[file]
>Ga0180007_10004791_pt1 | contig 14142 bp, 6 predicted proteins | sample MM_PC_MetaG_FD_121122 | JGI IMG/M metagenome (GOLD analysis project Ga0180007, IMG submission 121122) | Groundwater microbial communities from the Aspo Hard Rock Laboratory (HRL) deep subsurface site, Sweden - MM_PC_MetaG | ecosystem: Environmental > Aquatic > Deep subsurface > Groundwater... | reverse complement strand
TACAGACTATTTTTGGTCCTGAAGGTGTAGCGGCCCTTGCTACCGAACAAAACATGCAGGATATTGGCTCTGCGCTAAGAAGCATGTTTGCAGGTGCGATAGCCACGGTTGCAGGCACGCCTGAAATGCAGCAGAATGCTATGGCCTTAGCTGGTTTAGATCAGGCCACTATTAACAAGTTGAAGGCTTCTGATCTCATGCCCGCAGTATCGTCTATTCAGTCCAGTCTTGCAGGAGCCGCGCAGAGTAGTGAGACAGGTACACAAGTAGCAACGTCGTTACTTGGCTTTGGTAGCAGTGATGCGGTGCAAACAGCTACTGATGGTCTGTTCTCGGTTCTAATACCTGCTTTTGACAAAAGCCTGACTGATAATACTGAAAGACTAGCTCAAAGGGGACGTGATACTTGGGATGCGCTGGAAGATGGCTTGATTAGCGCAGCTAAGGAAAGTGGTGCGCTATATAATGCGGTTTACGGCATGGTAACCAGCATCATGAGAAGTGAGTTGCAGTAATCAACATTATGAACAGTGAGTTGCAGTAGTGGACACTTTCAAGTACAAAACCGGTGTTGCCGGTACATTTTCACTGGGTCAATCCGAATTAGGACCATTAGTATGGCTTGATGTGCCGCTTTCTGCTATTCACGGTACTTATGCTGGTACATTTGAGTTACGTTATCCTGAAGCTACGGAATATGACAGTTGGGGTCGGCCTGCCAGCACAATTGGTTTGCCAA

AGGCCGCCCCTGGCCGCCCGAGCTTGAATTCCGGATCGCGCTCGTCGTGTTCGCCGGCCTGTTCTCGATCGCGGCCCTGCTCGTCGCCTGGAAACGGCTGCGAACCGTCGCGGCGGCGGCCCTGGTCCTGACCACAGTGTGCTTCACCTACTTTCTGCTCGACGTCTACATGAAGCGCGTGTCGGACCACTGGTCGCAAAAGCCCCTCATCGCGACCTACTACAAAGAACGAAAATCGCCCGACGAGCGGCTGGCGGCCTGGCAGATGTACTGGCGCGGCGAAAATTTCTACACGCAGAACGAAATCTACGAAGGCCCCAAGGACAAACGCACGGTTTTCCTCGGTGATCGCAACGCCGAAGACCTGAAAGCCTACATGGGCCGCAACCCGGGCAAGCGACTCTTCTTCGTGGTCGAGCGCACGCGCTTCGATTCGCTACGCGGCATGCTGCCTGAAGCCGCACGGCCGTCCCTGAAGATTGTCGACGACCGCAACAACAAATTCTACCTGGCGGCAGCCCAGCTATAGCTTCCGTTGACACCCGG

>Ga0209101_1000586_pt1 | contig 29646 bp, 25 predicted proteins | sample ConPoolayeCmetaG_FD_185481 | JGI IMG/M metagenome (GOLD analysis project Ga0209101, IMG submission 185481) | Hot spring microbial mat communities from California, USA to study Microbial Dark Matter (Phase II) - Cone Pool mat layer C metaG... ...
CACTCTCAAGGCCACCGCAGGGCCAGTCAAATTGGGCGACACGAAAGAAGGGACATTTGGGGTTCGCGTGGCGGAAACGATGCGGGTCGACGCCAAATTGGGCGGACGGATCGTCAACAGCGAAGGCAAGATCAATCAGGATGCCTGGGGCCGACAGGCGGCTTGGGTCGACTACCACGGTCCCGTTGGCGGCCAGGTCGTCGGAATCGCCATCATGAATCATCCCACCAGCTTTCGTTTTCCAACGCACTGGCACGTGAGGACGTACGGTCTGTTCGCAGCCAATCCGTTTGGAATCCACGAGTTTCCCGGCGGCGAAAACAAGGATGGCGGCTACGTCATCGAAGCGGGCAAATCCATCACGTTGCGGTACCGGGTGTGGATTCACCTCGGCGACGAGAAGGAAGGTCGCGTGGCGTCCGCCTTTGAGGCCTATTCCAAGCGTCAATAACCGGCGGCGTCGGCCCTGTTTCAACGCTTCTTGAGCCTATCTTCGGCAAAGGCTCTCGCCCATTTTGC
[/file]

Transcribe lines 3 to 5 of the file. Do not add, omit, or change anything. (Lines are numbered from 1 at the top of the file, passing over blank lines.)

AGGCCGCCCCTGGCCGCCCGAGCTTGAATTCCGGATCGCGCTCGTCGTGTTCGCCGGCCTGTTCTCGATCGCGGCCCTGCTCGTCGCCTGGAAACGGCTGCGAACCGTCGCGGCGGCGGCCCTGGTCCTGACCACAGTGTGCTTCACCTACTTTCTGCTCGACGTCTACATGAAGCGCGTGTCGGACCACTGGTCGCAAAAGCCCCTCATCGCGACCTACTACAAAGAACGAAAATCGCCCGACGAGCGGCTGGCGGCCTGGCAGATGTACTGGCGCGGCGAAAATTTCTACACGCAGAACGAAATCTACGAAGGCCCCAAGGACAAACGCACGGTTTTCCTCGGTGATCGCAACGCCGAAGACCTGAAAGCCTACATGGGCCGCAACCCGGGCAAGCGACTCTTCTTCGTGGTCGAGCGCACGCGCTTCGATTCGCTACGCGGCATGCTGCCTGAAGCCGCACGGCCGTCCCTGAAGATTGTCGACGACCGCAACAACAAATTCTACCTGGCGGCAGCCCAGCTATAGCTTCCGTTGACACCCGG

>Ga0209101_1000586_pt1 | contig 29646 bp, 25 predicted proteins | sample ConPoolayeCmetaG_FD_185481 | JGI IMG/M metagenome (GOLD analysis project Ga0209101, IMG submission 185481) | Hot spring microbial mat communities from California, USA to study Microbial Dark Matter (Phase II) - Cone Pool mat layer C metaG... ...
CACTCTCAAGGCCACCGCAGGGCCAGTCAAATTGGGCGACACGAAAGAAGGGACATTTGGGGTTCGCGTGGCGGAAACGATGCGGGTCGACGCCAAATTGGGCGGACGGATCGTCAACAGCGAAGGCAAGATCAATCAGGATGCCTGGGGCCGACAGGCGGCTTGGGTCGACTACCACGGTCCCGTTGGCGGCCAGGTCGTCGGAATCGCCATCATGAATCATCCCACCAGCTTTCGTTTTCCAACGCACTGGCACGTGAGGACGTACGGTCTGTTCGCAGCCAATCCGTTTGGAATCCACGAGTTTCCCGGCGGCGAAAACAAGGATGGCGGCTACGTCATCGAAGCGGGCAAATCCATCACGTTGCGGTACCGGGTGTGGATTCACCTCGGCGACGAGAAGGAAGGTCGCGTGGCGTCCGCCTTTGAGGCCTATTCCAAGCGTCAATAACCGGCGGCGTCGGCCCTGTTTCAACGCTTCTTGAGCCTATCTTCGGCAAAGGCTCTCGCCCATTTTGC